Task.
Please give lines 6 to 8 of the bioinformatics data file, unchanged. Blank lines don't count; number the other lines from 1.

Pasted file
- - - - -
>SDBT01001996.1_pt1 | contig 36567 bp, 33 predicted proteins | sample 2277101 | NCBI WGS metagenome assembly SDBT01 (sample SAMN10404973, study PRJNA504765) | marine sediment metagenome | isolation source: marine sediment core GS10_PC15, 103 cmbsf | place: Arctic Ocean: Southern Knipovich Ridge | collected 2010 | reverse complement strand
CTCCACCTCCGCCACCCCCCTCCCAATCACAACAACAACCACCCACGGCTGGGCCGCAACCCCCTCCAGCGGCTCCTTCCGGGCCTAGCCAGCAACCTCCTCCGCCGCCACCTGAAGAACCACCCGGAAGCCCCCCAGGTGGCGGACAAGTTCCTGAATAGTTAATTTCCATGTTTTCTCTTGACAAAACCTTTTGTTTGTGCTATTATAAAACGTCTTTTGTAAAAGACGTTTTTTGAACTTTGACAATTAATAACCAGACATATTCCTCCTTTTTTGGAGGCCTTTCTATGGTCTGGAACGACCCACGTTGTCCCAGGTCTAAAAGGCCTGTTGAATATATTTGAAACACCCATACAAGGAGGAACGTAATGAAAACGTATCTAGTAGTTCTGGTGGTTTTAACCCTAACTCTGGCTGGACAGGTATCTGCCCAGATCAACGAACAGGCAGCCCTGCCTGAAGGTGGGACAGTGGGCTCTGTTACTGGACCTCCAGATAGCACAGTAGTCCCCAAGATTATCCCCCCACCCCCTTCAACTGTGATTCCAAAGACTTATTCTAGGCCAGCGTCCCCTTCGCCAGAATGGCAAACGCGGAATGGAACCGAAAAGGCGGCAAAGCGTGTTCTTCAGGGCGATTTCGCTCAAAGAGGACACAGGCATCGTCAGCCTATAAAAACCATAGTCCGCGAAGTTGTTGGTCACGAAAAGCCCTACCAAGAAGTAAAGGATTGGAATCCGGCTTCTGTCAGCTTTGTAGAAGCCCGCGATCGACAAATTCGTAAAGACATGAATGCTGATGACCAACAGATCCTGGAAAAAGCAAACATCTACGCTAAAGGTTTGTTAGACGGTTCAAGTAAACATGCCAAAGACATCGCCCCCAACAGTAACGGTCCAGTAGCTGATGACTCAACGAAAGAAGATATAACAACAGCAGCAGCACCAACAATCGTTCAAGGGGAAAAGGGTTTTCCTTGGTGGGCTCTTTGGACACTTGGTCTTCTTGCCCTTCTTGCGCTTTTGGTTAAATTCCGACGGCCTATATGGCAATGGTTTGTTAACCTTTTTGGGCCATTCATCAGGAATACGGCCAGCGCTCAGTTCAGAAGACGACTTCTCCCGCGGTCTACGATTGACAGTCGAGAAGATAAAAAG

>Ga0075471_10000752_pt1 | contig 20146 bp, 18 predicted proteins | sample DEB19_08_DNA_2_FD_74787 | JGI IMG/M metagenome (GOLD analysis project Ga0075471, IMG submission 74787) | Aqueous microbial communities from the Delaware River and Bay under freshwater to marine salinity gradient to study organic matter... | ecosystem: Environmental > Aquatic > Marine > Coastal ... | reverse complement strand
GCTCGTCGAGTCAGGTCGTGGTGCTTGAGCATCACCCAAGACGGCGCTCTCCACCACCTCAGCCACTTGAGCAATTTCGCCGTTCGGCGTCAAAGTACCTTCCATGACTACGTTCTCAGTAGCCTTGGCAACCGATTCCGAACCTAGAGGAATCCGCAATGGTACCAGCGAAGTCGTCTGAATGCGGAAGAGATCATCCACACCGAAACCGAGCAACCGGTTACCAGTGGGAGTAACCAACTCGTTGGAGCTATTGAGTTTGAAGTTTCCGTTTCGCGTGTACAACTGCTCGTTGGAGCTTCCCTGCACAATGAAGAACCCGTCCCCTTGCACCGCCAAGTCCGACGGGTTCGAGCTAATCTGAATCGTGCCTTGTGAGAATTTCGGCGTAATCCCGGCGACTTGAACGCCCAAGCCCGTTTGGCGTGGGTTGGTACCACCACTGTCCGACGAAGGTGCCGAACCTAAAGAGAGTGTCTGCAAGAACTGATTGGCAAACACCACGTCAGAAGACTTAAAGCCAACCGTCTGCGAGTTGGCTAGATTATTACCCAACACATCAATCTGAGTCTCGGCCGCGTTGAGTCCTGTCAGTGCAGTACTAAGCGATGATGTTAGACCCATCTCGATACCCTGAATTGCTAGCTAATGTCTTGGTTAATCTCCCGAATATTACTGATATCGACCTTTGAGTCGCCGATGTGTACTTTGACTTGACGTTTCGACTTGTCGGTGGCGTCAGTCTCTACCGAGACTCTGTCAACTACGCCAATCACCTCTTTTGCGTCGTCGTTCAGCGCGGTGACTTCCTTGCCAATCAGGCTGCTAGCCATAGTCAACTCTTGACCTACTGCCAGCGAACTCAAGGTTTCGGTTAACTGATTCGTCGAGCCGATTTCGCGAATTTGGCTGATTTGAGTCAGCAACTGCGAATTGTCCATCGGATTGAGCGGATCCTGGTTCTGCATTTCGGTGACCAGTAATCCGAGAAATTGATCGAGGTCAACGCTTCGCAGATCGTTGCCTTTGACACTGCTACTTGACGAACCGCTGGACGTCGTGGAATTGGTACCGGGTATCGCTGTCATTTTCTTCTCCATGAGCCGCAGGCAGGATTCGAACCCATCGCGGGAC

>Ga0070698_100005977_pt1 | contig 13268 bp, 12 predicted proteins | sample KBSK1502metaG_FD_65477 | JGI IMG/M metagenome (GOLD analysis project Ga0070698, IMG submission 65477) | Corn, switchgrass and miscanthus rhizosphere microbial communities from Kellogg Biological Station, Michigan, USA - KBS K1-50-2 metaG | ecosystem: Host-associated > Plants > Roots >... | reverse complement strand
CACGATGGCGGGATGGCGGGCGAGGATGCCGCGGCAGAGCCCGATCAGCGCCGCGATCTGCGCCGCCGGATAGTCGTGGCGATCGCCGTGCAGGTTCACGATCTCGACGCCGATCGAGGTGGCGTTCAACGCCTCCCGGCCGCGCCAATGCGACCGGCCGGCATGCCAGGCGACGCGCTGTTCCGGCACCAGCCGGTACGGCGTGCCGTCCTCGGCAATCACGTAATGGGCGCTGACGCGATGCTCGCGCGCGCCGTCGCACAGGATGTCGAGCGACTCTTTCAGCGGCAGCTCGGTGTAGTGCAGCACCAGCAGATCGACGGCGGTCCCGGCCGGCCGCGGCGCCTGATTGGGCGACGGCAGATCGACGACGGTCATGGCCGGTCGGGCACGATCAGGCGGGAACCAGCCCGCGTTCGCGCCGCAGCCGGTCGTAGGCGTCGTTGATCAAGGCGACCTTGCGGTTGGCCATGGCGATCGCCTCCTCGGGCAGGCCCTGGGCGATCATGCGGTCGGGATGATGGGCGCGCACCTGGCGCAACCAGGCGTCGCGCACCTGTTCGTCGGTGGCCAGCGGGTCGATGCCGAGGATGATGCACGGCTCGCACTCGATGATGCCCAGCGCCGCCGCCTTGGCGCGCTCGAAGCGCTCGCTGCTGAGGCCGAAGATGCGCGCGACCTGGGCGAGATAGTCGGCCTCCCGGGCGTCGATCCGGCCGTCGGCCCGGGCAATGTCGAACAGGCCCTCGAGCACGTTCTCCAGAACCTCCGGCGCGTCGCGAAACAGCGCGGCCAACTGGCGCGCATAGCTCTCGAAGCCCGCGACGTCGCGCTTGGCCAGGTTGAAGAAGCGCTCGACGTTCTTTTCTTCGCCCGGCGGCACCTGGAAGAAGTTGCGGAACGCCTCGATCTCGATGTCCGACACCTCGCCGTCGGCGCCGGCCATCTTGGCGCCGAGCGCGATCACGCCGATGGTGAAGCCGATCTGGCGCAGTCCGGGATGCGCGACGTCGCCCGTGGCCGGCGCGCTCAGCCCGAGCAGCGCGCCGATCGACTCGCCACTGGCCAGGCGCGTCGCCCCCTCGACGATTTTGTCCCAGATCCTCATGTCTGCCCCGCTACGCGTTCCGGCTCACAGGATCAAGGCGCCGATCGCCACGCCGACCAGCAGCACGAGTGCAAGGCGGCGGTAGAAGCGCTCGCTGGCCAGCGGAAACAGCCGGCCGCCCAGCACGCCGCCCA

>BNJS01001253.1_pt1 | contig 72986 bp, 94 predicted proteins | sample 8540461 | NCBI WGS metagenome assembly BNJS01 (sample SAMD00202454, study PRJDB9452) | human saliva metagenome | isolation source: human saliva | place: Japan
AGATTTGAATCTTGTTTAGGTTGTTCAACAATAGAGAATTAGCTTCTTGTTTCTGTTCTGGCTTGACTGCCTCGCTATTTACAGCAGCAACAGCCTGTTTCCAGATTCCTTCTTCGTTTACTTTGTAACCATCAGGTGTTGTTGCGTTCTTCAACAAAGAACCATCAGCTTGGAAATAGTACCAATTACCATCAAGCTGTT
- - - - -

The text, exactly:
CACGATGGCGGGATGGCGGGCGAGGATGCCGCGGCAGAGCCCGATCAGCGCCGCGATCTGCGCCGCCGGATAGTCGTGGCGATCGCCGTGCAGGTTCACGATCTCGACGCCGATCGAGGTGGCGTTCAACGCCTCCCGGCCGCGCCAATGCGACCGGCCGGCATGCCAGGCGACGCGCTGTTCCGGCACCAGCCGGTACGGCGTGCCGTCCTCGGCAATCACGTAATGGGCGCTGACGCGATGCTCGCGCGCGCCGTCGCACAGGATGTCGAGCGACTCTTTCAGCGGCAGCTCGGTGTAGTGCAGCACCAGCAGATCGACGGCGGTCCCGGCCGGCCGCGGCGCCTGATTGGGCGACGGCAGATCGACGACGGTCATGGCCGGTCGGGCACGATCAGGCGGGAACCAGCCCGCGTTCGCGCCGCAGCCGGTCGTAGGCGTCGTTGATCAAGGCGACCTTGCGGTTGGCCATGGCGATCGCCTCCTCGGGCAGGCCCTGGGCGATCATGCGGTCGGGATGATGGGCGCGCACCTGGCGCAACCAGGCGTCGCGCACCTGTTCGTCGGTGGCCAGCGGGTCGATGCCGAGGATGATGCACGGCTCGCACTCGATGATGCCCAGCGCCGCCGCCTTGGCGCGCTCGAAGCGCTCGCTGCTGAGGCCGAAGATGCGCGCGACCTGGGCGAGATAGTCGGCCTCCCGGGCGTCGATCCGGCCGTCGGCCCGGGCAATGTCGAACAGGCCCTCGAGCACGTTCTCCAGAACCTCCGGCGCGTCGCGAAACAGCGCGGCCAACTGGCGCGCATAGCTCTCGAAGCCCGCGACGTCGCGCTTGGCCAGGTTGAAGAAGCGCTCGACGTTCTTTTCTTCGCCCGGCGGCACCTGGAAGAAGTTGCGGAACGCCTCGATCTCGATGTCCGACACCTCGCCGTCGGCGCCGGCCATCTTGGCGCCGAGCGCGATCACGCCGATGGTGAAGCCGATCTGGCGCAGTCCGGGATGCGCGACGTCGCCCGTGGCCGGCGCGCTCAGCCCGAGCAGCGCGCCGATCGACTCGCCACTGGCCAGGCGCGTCGCCCCCTCGACGATTTTGTCCCAGATCCTCATGTCTGCCCCGCTACGCGTTCCGGCTCACAGGATCAAGGCGCCGATCGCCACGCCGACCAGCAGCACGAGTGCAAGGCGGCGGTAGAAGCGCTCGCTGGCCAGCGGAAACAGCCGGCCGCCCAGCACGCCGCCCA

>BNJS01001253.1_pt1 | contig 72986 bp, 94 predicted proteins | sample 8540461 | NCBI WGS metagenome assembly BNJS01 (sample SAMD00202454, study PRJDB9452) | human saliva metagenome | isolation source: human saliva | place: Japan
AGATTTGAATCTTGTTTAGGTTGTTCAACAATAGAGAATTAGCTTCTTGTTTCTGTTCTGGCTTGACTGCCTCGCTATTTACAGCAGCAACAGCCTGTTTCCAGATTCCTTCTTCGTTTACTTTGTAACCATCAGGTGTTGTTGCGTTCTTCAACAAAGAACCATCAGCTTGGAAATAGTACCAATTACCATCAAGCTGTT